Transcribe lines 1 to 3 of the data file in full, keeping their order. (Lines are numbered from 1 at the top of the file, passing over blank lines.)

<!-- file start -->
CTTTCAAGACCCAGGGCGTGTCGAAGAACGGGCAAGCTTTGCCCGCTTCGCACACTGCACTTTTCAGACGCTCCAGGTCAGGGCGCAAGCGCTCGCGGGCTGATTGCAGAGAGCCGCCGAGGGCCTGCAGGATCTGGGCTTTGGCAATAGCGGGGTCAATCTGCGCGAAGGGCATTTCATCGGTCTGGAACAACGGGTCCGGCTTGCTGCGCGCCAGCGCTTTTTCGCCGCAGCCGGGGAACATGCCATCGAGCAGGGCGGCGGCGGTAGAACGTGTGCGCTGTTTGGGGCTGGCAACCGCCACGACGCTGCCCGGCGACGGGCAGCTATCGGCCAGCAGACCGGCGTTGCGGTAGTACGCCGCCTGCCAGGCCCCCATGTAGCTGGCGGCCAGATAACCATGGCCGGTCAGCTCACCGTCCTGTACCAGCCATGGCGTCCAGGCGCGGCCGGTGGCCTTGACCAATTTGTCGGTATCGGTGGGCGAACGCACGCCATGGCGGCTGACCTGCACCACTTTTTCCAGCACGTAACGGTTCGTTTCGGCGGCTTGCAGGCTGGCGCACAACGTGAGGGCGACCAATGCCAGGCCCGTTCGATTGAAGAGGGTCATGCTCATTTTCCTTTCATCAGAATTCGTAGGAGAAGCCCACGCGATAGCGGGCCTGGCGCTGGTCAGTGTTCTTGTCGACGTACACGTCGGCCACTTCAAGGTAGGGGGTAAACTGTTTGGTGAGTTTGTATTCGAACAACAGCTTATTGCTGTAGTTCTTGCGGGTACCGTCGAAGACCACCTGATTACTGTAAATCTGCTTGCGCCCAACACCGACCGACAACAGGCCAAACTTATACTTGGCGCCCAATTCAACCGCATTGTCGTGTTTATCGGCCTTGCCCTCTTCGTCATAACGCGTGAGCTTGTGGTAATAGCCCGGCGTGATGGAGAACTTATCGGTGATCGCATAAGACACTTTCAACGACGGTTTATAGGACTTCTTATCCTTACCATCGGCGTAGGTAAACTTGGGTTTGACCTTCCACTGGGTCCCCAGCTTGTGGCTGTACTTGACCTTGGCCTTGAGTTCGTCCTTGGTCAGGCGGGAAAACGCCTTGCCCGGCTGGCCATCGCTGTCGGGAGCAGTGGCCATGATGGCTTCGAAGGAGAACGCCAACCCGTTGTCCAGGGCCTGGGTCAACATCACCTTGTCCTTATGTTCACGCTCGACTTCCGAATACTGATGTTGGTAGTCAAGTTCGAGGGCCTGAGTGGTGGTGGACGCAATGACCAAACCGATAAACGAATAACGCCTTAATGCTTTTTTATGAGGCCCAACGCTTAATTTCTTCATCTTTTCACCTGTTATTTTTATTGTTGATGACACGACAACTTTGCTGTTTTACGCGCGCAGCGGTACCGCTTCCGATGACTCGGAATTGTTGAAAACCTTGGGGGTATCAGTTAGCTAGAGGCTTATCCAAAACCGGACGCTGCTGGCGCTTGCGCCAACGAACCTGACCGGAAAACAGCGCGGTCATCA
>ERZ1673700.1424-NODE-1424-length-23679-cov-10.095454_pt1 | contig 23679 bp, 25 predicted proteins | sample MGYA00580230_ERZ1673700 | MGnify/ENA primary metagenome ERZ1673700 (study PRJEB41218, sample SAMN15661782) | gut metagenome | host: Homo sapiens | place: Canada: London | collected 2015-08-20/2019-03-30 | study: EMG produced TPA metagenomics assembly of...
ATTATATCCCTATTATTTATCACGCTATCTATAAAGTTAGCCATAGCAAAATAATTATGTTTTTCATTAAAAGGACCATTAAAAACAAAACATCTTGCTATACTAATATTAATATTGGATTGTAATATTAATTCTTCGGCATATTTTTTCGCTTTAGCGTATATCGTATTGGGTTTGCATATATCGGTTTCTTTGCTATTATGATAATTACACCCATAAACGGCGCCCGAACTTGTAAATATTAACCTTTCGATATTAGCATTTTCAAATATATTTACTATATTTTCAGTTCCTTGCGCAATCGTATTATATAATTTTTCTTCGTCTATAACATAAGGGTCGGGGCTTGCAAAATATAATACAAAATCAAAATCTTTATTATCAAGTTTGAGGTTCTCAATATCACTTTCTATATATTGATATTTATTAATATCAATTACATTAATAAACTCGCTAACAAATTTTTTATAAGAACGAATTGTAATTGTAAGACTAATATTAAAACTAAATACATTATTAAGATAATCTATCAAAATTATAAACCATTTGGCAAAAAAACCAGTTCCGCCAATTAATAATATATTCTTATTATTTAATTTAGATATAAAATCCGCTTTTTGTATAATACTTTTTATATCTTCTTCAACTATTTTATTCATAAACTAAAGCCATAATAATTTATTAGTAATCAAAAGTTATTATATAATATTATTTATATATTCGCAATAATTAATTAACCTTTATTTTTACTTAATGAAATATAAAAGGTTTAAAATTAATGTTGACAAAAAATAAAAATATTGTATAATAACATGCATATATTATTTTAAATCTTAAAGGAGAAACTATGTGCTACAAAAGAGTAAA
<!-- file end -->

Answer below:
CTTTCAAGACCCAGGGCGTGTCGAAGAACGGGCAAGCTTTGCCCGCTTCGCACACTGCACTTTTCAGACGCTCCAGGTCAGGGCGCAAGCGCTCGCGGGCTGATTGCAGAGAGCCGCCGAGGGCCTGCAGGATCTGGGCTTTGGCAATAGCGGGGTCAATCTGCGCGAAGGGCATTTCATCGGTCTGGAACAACGGGTCCGGCTTGCTGCGCGCCAGCGCTTTTTCGCCGCAGCCGGGGAACATGCCATCGAGCAGGGCGGCGGCGGTAGAACGTGTGCGCTGTTTGGGGCTGGCAACCGCCACGACGCTGCCCGGCGACGGGCAGCTATCGGCCAGCAGACCGGCGTTGCGGTAGTACGCCGCCTGCCAGGCCCCCATGTAGCTGGCGGCCAGATAACCATGGCCGGTCAGCTCACCGTCCTGTACCAGCCATGGCGTCCAGGCGCGGCCGGTGGCCTTGACCAATTTGTCGGTATCGGTGGGCGAACGCACGCCATGGCGGCTGACCTGCACCACTTTTTCCAGCACGTAACGGTTCGTTTCGGCGGCTTGCAGGCTGGCGCACAACGTGAGGGCGACCAATGCCAGGCCCGTTCGATTGAAGAGGGTCATGCTCATTTTCCTTTCATCAGAATTCGTAGGAGAAGCCCACGCGATAGCGGGCCTGGCGCTGGTCAGTGTTCTTGTCGACGTACACGTCGGCCACTTCAAGGTAGGGGGTAAACTGTTTGGTGAGTTTGTATTCGAACAACAGCTTATTGCTGTAGTTCTTGCGGGTACCGTCGAAGACCACCTGATTACTGTAAATCTGCTTGCGCCCAACACCGACCGACAACAGGCCAAACTTATACTTGGCGCCCAATTCAACCGCATTGTCGTGTTTATCGGCCTTGCCCTCTTCGTCATAACGCGTGAGCTTGTGGTAATAGCCCGGCGTGATGGAGAACTTATCGGTGATCGCATAAGACACTTTCAACGACGGTTTATAGGACTTCTTATCCTTACCATCGGCGTAGGTAAACTTGGGTTTGACCTTCCACTGGGTCCCCAGCTTGTGGCTGTACTTGACCTTGGCCTTGAGTTCGTCCTTGGTCAGGCGGGAAAACGCCTTGCCCGGCTGGCCATCGCTGTCGGGAGCAGTGGCCATGATGGCTTCGAAGGAGAACGCCAACCCGTTGTCCAGGGCCTGGGTCAACATCACCTTGTCCTTATGTTCACGCTCGACTTCCGAATACTGATGTTGGTAGTCAAGTTCGAGGGCCTGAGTGGTGGTGGACGCAATGACCAAACCGATAAACGAATAACGCCTTAATGCTTTTTTATGAGGCCCAACGCTTAATTTCTTCATCTTTTCACCTGTTATTTTTATTGTTGATGACACGACAACTTTGCTGTTTTACGCGCGCAGCGGTACCGCTTCCGATGACTCGGAATTGTTGAAAACCTTGGGGGTATCAGTTAGCTAGAGGCTTATCCAAAACCGGACGCTGCTGGCGCTTGCGCCAACGAACCTGACCGGAAAACAGCGCGGTCATCA
>ERZ1673700.1424-NODE-1424-length-23679-cov-10.095454_pt1 | contig 23679 bp, 25 predicted proteins | sample MGYA00580230_ERZ1673700 | MGnify/ENA primary metagenome ERZ1673700 (study PRJEB41218, sample SAMN15661782) | gut metagenome | host: Homo sapiens | place: Canada: London | collected 2015-08-20/2019-03-30 | study: EMG produced TPA metagenomics assembly of...
ATTATATCCCTATTATTTATCACGCTATCTATAAAGTTAGCCATAGCAAAATAATTATGTTTTTCATTAAAAGGACCATTAAAAACAAAACATCTTGCTATACTAATATTAATATTGGATTGTAATATTAATTCTTCGGCATATTTTTTCGCTTTAGCGTATATCGTATTGGGTTTGCATATATCGGTTTCTTTGCTATTATGATAATTACACCCATAAACGGCGCCCGAACTTGTAAATATTAACCTTTCGATATTAGCATTTTCAAATATATTTACTATATTTTCAGTTCCTTGCGCAATCGTATTATATAATTTTTCTTCGTCTATAACATAAGGGTCGGGGCTTGCAAAATATAATACAAAATCAAAATCTTTATTATCAAGTTTGAGGTTCTCAATATCACTTTCTATATATTGATATTTATTAATATCAATTACATTAATAAACTCGCTAACAAATTTTTTATAAGAACGAATTGTAATTGTAAGACTAATATTAAAACTAAATACATTATTAAGATAATCTATCAAAATTATAAACCATTTGGCAAAAAAACCAGTTCCGCCAATTAATAATATATTCTTATTATTTAATTTAGATATAAAATCCGCTTTTTGTATAATACTTTTTATATCTTCTTCAACTATTTTATTCATAAACTAAAGCCATAATAATTTATTAGTAATCAAAAGTTATTATATAATATTATTTATATATTCGCAATAATTAATTAACCTTTATTTTTACTTAATGAAATATAAAAGGTTTAAAATTAATGTTGACAAAAAATAAAAATATTGTATAATAACATGCATATATTATTTTAAATCTTAAAGGAGAAACTATGTGCTACAAAAGAGTAAA